The idea that language shapes (if not determines) our perspectives, indeed what we may think, has been around for a long time. I have encountered examples of the phenomenon in teaching ESL and EFL (English as a Foreign Language). For example, some Chinese students and I once disputed the colour of something we were all looking at only to discover that our mother tongues cut the spectrum into somewhat different arbitrary bits in the blue/green section. The “real” spectrum has no divisions; our language imposes or constructs divisions.

So I am drawn (via the Arts & Letters Daily) to HOW DOES OUR LANGUAGE SHAPE THE WAY WE THINK? [6.12.09] by Lera Boroditsky.

For a long time, the idea that language might shape thought was considered at best untestable and more often simply wrong. Research in my labs at Stanford University and at MIT has helped reopen this question. We have collected data around the world: from China, Greece, Chile, Indonesia, Russia, and Aboriginal Australia. What we have learned is that people who speak different languages do indeed think differently and that even flukes of grammar can profoundly affect how we see the world. Language is a uniquely human gift, central to our experience of being human. Appreciating its role in constructing our mental lives brings us one step closer to understanding the very nature of humanity…

Scholars on the other side of the debate don’t find the differences in how people talk convincing. All our linguistic utterances are sparse, encoding only a small part of the information we have available. Just because English speakers don’t include the same information in their verbs that Russian and Turkish speakers do doesn’t mean that English speakers aren’t paying attention to the same things; all it means is that they’re not talking about them. It’s possible that everyone thinks the same way, notices the same things, but just talks differently.

Believers in cross-linguistic differences counter that everyone does not pay attention to the same things: if everyone did, one might think it would be easy to learn to speak other languages. Unfortunately, learning a new language (especially one not closely related to those you know) is never easy; it seems to require paying attention to a new set of distinctions. Whether it’s distinguishing modes of being in Spanish, evidentiality in Turkish, or aspect in Russian, learning to speak these languages requires something more than just learning vocabulary: it requires paying attention to the right things in the world so that you have the correct information to include in what you say.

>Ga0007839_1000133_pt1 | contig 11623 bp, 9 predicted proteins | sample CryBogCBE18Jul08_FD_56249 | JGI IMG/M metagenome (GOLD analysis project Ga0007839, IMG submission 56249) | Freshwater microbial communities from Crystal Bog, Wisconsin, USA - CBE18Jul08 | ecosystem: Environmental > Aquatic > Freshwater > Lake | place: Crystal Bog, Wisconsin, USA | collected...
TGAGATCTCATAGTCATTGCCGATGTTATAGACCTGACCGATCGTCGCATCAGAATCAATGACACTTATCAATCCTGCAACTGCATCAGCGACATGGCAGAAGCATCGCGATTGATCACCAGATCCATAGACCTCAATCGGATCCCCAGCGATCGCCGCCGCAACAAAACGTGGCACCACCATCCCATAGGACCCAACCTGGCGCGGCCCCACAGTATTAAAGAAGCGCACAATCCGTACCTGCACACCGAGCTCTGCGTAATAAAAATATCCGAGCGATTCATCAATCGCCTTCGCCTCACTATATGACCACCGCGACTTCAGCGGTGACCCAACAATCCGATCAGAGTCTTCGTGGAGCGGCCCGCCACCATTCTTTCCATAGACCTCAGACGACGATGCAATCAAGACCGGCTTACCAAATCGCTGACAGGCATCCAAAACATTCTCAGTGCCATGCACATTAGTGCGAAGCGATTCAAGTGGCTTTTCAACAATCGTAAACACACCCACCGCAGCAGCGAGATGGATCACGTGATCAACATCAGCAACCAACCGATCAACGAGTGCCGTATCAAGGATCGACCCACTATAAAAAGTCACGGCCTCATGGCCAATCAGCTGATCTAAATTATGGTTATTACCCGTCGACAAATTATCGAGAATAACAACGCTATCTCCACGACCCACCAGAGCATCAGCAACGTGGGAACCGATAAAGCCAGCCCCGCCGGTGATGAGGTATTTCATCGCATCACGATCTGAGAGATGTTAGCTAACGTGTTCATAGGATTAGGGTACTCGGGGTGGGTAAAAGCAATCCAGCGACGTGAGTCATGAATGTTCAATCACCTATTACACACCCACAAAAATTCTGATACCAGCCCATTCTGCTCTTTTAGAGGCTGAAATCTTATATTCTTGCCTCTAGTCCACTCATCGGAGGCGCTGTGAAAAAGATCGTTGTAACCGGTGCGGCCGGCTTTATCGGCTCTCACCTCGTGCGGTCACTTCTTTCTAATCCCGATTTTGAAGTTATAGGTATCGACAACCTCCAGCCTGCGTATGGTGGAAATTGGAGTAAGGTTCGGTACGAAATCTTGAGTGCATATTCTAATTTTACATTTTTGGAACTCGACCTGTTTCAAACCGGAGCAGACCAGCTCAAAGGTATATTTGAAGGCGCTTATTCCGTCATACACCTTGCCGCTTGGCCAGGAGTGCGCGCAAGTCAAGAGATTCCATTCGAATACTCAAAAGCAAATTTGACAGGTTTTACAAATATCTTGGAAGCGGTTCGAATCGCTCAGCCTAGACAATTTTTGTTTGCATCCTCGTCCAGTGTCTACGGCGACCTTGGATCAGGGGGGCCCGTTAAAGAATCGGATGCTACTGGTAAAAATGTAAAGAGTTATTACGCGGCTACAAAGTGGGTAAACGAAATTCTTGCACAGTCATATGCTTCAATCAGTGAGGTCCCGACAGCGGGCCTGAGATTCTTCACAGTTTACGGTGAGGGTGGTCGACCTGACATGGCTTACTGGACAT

Such a priori arguments about whether or not language shapes thought have gone in circles for centuries, with some arguing that it’s impossible for language to shape thought and others arguing that it’s impossible for language not to shape thought. Recently my group and others have figured out ways to empirically test some of the key questions in this ancient debate, with fascinating results. So instead of arguing about what must be true or what can’t be true, let’s find out what is true…

I am storing a copy for future reference: Edge_ HOW DOES OUR LANGUAGE pdf.


Who are you calling an ideologue?

I get very cranky about the way something as important as the teaching of reading is framed by some in the media and out there (consequently?) by the public. It really ought not to be framed as a white hats versus black hats conflict. Anyone who sees everything in terms of left-wing conspiracy and thus sees literacy teachers as mindless idiots pushed around by “ideologues” really doesn’t deserve any respect at all. Certainly such right-wing ideologues don’t deserve to be listened to, but unfortunately they too often are. They cash in on our tendency to think someone has been conning us.

I have argued this case again and again for several decades, let alone on this blog, and am rather tired of it all. However, I enter the fray again prompted by this letter in today’s Sydney Morning Herald.

As one who taught many a struggling child to read, I bridle at Miranda Devine’s denigratory labelling of Brian Cambourne as the "godfather" of whole language learning ("The crazy politics of learning to read", March 21-22).

Cambourne has produced a wealth of impressive evidence to substantiate his advocacy of holistic approaches to literacy. He is one of many dedicated literacy leaders who rightly emphasise the centrality of meaning in learning to read and that excessive emphasis on fragmented decoding achieves only limited results. Such reductionism can produce "readers" who are able to decode print, but who seldom go near a book.